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What is the expected loss on leases?

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Expected loss (EL) is the amount of a credit exposure that a creditor (lender, lessor) can expect to lose in the event of default on a credit exposure equal to the exposure less the value of the collateral in the event of default of the debtor.  EL is the value of a possible loss times the probability of that loss occurring and is reflected in risk-based pricing and viewed as part of the cost of credit extension.  Since it is additive, the expected loss on a portfolio of financial assets (loans, leases) is the sum of the EL on all transactions.

Leases have a comparative advantage over other financing due to their higher recovery rates in the event of default.  The average recovery rate for defaulted automotive and real estate leasing contracts is generally higher than for defaulted senior secured bank loans and comparable with those for the best senior secured bonds.  Moreover, since the leased equipment is essential for the continued operation of a business, many defaulted leases regrade back to a healthy situation with zero loss.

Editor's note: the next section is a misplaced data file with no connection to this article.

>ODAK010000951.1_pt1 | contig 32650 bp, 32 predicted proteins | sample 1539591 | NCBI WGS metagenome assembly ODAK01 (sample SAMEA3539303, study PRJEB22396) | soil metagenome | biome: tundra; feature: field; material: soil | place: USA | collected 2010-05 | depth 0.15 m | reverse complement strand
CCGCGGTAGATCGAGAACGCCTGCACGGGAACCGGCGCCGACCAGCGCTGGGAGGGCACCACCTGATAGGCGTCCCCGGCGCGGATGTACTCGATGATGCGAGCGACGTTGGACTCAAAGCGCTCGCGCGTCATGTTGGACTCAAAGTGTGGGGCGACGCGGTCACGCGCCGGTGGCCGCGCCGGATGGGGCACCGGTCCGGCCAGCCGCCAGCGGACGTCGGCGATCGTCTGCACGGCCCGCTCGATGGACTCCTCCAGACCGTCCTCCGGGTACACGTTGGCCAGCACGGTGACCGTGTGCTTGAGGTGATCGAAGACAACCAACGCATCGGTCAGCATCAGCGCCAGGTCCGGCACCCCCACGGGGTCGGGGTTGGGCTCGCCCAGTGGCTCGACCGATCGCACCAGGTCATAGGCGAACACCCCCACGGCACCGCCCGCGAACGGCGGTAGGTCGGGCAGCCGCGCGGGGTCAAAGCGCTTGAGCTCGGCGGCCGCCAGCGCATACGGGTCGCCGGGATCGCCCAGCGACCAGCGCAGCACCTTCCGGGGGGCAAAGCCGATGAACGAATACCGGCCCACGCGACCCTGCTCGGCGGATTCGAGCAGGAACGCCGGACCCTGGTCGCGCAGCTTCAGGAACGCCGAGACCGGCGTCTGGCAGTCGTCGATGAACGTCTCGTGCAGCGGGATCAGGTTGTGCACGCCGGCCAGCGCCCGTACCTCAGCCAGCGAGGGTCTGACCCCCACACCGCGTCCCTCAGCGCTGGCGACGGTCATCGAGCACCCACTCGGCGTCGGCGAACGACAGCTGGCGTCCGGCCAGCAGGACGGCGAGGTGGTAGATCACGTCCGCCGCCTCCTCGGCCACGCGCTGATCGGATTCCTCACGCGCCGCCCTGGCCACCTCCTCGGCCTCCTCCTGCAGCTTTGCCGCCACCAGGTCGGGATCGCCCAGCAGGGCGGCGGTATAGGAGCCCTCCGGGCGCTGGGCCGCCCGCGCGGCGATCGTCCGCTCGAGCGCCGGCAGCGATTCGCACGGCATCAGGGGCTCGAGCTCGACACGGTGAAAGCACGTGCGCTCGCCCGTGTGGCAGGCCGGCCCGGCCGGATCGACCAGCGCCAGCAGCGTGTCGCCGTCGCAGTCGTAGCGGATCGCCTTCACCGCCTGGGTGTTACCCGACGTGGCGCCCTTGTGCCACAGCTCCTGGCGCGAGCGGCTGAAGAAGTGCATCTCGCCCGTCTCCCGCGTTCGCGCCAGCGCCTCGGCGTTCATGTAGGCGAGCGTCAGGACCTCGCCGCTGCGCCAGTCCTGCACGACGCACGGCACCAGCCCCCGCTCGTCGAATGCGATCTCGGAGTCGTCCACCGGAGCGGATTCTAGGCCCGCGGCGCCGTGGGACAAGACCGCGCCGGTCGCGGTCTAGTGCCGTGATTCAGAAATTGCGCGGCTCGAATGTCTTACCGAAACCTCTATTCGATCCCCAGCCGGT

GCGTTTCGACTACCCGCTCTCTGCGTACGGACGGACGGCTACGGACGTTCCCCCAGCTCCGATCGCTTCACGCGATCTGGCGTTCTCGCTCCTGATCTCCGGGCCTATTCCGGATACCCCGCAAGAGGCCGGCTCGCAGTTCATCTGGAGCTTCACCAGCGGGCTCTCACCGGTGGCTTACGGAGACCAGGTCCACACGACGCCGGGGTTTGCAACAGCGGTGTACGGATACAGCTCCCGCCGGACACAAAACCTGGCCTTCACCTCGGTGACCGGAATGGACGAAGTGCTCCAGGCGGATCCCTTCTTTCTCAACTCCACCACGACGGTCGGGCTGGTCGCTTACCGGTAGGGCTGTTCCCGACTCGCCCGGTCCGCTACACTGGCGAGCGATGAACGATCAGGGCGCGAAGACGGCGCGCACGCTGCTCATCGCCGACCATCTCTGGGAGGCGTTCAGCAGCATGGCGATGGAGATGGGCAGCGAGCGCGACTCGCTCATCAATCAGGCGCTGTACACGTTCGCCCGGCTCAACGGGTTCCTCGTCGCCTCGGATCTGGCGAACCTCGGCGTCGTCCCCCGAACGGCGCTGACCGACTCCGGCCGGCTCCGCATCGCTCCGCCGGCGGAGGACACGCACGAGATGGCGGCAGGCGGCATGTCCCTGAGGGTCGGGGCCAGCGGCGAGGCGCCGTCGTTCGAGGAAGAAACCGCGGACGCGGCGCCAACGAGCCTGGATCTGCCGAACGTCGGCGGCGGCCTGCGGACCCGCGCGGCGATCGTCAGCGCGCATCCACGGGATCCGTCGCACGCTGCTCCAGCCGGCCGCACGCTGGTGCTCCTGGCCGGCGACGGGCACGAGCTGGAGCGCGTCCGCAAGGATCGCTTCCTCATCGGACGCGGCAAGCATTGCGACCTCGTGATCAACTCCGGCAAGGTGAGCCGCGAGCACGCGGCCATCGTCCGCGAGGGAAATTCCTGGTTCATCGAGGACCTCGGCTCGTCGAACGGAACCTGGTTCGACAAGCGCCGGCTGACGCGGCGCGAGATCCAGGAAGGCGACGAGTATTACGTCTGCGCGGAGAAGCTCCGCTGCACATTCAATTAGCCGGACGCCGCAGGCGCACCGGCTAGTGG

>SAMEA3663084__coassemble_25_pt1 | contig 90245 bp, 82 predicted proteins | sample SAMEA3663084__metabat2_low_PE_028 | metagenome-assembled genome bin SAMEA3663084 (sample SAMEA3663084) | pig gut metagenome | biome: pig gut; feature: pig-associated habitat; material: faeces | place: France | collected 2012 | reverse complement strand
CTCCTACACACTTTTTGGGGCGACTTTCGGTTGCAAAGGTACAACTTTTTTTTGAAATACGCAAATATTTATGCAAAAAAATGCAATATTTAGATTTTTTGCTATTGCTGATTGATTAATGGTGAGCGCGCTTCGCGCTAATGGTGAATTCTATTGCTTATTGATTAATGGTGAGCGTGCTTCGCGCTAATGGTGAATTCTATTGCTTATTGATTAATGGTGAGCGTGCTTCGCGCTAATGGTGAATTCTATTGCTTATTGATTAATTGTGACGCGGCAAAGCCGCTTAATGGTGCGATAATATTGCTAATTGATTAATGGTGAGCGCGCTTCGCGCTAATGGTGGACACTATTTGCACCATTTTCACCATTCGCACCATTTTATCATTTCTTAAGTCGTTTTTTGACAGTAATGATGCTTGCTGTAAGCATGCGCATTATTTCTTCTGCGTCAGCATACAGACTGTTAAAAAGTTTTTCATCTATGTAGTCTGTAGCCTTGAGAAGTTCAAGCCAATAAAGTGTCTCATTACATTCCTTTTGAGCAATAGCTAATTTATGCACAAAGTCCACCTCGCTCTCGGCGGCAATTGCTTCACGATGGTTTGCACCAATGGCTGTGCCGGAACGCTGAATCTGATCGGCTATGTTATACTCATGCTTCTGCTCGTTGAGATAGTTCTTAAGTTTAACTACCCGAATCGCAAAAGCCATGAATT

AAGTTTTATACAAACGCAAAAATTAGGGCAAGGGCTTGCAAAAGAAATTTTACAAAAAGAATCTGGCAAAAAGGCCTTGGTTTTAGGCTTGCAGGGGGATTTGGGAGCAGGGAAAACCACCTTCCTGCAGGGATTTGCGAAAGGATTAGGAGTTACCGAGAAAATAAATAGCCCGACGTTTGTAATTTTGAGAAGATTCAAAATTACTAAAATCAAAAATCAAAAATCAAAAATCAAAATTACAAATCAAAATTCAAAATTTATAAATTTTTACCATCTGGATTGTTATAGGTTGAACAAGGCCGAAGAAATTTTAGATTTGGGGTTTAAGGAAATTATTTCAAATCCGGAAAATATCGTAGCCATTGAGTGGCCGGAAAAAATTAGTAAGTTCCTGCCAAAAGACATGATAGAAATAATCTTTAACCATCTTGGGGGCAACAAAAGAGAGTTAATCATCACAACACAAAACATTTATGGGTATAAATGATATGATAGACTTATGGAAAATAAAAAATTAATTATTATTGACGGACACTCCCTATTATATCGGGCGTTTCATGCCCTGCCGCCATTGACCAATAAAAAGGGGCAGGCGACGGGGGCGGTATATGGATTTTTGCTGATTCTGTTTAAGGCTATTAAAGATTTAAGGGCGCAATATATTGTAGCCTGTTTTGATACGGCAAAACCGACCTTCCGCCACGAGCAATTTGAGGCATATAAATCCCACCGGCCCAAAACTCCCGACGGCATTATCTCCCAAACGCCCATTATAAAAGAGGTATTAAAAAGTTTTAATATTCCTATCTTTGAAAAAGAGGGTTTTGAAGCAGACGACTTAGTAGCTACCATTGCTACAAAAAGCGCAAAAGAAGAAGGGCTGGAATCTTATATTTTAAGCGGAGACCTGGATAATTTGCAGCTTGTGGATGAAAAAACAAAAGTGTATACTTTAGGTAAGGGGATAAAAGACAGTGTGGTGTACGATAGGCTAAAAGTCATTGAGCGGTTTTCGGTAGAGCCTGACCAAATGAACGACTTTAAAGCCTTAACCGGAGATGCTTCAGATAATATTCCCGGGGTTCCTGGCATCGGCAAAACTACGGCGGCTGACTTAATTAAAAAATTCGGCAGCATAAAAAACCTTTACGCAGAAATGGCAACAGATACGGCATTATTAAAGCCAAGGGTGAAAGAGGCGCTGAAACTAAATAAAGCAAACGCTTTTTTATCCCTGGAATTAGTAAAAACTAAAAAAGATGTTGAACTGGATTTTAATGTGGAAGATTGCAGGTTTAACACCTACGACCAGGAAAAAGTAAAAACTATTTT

Average Loss Rates Across Leased Assets
Passenger
Cars
Machinery &
Industrial
Equipment
Commercial
Vehicles
Computers &
Business
Machines
16.88% 21.13% 26.11% 28.84%
Source: Leaseurope/Deloitte France

Research of equipment financing transactions in Canada, Europe and the United States shows that leasing has a 40% lower PD than lending.  Recent studies of 3.3 million lease contracts in 15 European countries demonstrate that default and loss rates for leases are significantly lower than for traditional lending, where one-year defaults on retail and SME leasing exposures were 2.7% compared to 4.5% for all retail and SME lending.  Similarly, the loss given default for leasing was 19.6% compared to 33% for all retail and SME lending.

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